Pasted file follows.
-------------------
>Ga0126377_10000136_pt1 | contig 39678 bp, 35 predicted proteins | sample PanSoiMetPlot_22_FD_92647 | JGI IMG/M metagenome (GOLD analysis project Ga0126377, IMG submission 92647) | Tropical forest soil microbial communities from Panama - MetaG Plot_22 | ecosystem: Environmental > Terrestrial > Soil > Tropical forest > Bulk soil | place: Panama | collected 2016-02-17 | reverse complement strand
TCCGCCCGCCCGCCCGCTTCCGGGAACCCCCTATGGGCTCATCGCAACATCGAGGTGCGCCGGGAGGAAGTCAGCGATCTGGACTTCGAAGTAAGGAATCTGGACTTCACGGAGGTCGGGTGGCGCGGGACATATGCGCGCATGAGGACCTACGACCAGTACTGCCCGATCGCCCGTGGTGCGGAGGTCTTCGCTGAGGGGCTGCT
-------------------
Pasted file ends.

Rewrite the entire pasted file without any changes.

>Ga0126377_10000136_pt1 | contig 39678 bp, 35 predicted proteins | sample PanSoiMetPlot_22_FD_92647 | JGI IMG/M metagenome (GOLD analysis project Ga0126377, IMG submission 92647) | Tropical forest soil microbial communities from Panama - MetaG Plot_22 | ecosystem: Environmental > Terrestrial > Soil > Tropical forest > Bulk soil | place: Panama | collected 2016-02-17 | reverse complement strand
TCCGCCCGCCCGCCCGCTTCCGGGAACCCCCTATGGGCTCATCGCAACATCGAGGTGCGCCGGGAGGAAGTCAGCGATCTGGACTTCGAAGTAAGGAATCTGGACTTCACGGAGGTCGGGTGGCGCGGGACATATGCGCGCATGAGGACCTACGACCAGTACTGCCCGATCGCCCGTGGTGCGGAGGTCTTCGCTGAGGGGCTGCT